It was a very pretty road which followed the Umpqua river.  This scenery reminded us more of southern BC.  It was also much hotter as soon as we got a few km's from the ocean.

We came to a nice little pullout and decided that to explore a bit.  The road was being invaded by blackberry bushes.  Unlike the bushes in more populous areas back home, however, these had not been picked over at all, and so within a few minutes we had picked a great selection of juicy fruits.

Driving along beside the river had made us want to swim.  Fortunately our little pullout led to a boat ramp...

...and the water was just the perfect temperature for a refreshing dip!

There is a time lapse between here and the next photo.  To follow in sequence click here.

This is now back on the coast heading north.  This was taken at Humbug Mountain State Park, taken steps from our campsite.  The path from our site led under a cool bridge right onto yet another stunning beach.  Once again, our campsite backed right on to the creek that ran under this bridge, so we heard running water all night.

It was too chilly to dip in the water here, although after the unbelievable heat we hit on the I5 we did not mind at all.

We took this picture to commemorate the fact that I actually had a fully formed thought in my head.

I was yelling at a crow right when Cheryl happened to be taking this picture of me, and by shear coincidence it looks like I am eating a giant rock.  Weird.

With a digital camera's lag between button press and image capture, it is surprisingly hard to get a picture of a wave breaking.

Even when the air and water are cold, it is hard to resist wading your toes into surf on a nice beach.

The next day we continued north and stayed in yet another park - Carl G. Washburne State Park.  It is hard to pick a favourite campground, but this one was really spectacular.  Our site was along a stream, and the sites were large and private.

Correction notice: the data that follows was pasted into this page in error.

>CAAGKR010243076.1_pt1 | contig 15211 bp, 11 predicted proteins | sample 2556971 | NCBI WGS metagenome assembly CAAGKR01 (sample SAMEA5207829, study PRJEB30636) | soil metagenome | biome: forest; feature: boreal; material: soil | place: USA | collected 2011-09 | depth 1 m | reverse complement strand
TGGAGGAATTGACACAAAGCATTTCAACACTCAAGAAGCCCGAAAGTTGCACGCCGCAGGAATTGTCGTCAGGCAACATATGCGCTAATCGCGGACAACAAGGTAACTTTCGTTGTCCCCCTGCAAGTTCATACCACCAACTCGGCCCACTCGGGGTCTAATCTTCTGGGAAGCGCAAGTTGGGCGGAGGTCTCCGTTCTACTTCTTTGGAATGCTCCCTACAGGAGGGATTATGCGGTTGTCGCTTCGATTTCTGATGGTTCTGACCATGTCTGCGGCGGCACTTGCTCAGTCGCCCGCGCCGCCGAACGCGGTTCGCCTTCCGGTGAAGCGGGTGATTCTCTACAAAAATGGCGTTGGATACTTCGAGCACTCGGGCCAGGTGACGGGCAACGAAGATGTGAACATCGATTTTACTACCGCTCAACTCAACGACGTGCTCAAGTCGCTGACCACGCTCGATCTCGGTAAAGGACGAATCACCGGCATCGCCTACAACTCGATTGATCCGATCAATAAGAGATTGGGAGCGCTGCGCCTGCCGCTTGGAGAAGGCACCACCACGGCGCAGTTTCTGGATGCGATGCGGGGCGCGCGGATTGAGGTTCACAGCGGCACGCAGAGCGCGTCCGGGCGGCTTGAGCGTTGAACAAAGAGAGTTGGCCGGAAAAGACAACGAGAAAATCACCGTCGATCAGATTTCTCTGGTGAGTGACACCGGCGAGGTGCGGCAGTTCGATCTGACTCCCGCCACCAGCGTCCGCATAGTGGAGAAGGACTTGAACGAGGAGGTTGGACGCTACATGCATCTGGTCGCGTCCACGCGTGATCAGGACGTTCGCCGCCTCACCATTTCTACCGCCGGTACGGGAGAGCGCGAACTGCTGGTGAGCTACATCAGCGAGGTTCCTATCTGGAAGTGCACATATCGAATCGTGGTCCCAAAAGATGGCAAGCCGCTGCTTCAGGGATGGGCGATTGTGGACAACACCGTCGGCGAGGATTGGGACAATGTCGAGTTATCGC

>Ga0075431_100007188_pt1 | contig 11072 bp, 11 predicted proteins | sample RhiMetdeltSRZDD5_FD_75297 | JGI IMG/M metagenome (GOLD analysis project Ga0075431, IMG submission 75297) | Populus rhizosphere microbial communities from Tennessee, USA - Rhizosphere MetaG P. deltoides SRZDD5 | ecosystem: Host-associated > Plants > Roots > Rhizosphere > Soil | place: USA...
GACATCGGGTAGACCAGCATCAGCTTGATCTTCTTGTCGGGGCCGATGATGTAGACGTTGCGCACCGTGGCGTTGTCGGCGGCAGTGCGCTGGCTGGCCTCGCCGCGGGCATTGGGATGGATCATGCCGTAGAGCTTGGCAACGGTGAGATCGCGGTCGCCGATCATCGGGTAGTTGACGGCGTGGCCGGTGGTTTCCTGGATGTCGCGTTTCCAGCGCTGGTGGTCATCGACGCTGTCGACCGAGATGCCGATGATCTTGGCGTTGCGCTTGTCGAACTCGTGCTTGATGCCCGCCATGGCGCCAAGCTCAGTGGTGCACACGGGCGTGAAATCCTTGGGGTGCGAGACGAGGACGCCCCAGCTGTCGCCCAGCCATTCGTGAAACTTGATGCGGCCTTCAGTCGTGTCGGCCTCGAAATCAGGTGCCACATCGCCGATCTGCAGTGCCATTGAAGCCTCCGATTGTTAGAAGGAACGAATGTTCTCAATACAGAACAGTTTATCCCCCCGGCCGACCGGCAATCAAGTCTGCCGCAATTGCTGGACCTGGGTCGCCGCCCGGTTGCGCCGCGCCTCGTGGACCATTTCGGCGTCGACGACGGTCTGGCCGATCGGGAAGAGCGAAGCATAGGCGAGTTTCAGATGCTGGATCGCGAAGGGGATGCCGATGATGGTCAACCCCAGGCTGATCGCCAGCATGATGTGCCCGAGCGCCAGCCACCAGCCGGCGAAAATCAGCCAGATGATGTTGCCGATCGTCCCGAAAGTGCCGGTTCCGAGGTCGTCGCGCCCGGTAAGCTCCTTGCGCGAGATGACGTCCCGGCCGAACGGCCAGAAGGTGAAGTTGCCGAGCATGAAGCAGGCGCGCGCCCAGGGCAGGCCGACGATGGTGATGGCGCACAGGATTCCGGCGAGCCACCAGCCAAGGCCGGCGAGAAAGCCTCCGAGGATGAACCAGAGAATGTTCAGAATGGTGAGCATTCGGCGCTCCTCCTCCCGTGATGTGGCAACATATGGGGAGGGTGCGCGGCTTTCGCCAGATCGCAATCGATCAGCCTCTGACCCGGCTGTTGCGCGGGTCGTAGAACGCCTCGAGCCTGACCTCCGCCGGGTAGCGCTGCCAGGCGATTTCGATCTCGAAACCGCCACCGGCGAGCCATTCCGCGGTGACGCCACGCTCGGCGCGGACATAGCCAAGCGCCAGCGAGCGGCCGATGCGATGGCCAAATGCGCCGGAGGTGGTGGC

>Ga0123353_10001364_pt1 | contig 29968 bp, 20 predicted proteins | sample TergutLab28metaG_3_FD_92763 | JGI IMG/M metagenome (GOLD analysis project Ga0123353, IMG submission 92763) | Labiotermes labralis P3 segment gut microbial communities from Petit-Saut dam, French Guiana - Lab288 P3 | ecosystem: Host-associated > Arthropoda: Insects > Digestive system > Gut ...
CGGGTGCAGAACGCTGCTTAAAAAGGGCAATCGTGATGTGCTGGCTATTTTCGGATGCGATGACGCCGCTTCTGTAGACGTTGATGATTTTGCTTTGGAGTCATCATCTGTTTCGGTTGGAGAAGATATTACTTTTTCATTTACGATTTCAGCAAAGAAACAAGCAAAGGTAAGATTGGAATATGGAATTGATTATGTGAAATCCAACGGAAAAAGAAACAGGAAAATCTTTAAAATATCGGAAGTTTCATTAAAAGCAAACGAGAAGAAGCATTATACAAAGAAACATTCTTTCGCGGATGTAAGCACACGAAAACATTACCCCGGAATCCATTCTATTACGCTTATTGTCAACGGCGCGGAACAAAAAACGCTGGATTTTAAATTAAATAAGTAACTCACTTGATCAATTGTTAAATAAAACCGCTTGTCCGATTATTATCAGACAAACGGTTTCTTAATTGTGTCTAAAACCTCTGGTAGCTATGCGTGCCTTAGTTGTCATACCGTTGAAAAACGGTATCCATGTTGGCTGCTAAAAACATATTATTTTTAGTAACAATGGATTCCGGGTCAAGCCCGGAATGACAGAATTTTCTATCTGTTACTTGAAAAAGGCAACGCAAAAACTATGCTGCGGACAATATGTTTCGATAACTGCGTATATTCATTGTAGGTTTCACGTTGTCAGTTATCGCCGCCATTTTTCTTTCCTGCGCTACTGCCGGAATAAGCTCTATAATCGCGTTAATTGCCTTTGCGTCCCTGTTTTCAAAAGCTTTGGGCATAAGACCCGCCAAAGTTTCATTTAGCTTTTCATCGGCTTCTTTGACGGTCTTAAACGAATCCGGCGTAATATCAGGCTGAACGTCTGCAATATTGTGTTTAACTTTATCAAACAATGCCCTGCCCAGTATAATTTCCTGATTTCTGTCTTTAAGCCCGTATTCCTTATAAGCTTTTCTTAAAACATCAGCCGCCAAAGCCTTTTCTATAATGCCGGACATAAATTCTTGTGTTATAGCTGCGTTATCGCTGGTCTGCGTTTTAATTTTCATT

There was a really fantastic hobbit-like trail that ran for a few km's from the campground, through the forest, and down to the beach.

The trail was well maintained and was sponsored by the colours red and green.

There was a blind here near a little pond where you could do some birding.  We're not certain what kind this was but he seemed to be at ease and had a heavy french accent.

When the trail reached the beach, it actually tunneled down into the sand and dipped below some thick bushes.  Very cool!

Aside from the footprints in the sand, you would never guess there was a trailhead here.

Of course, the beach was spectacular...and devoid of people!  

We hiked back the few km's along the beach and saw 2 people the whole time.

It started to rain just as we were getting back from the hike.  But that was not a problem at all with the van.  In fact, this campground had electrical service, so we had a little light and a space heater.  Even though it got kind of miserable out we were toasty!

The next day we stopped at this restaurant in Yachats.  A seagull was sitting right outside the window the whole time - he's still there in this picture.

The wind was really starting to pick up here.

Another large storm with gusts up to 100kph was forecast to be coming through, so we decided to head inland.  The wind made for some great wave watching though!

To follow in time sequence, click here.
To see the California segment, click here.

Central WA


Oregon Coast

Northern CA

Port Townsend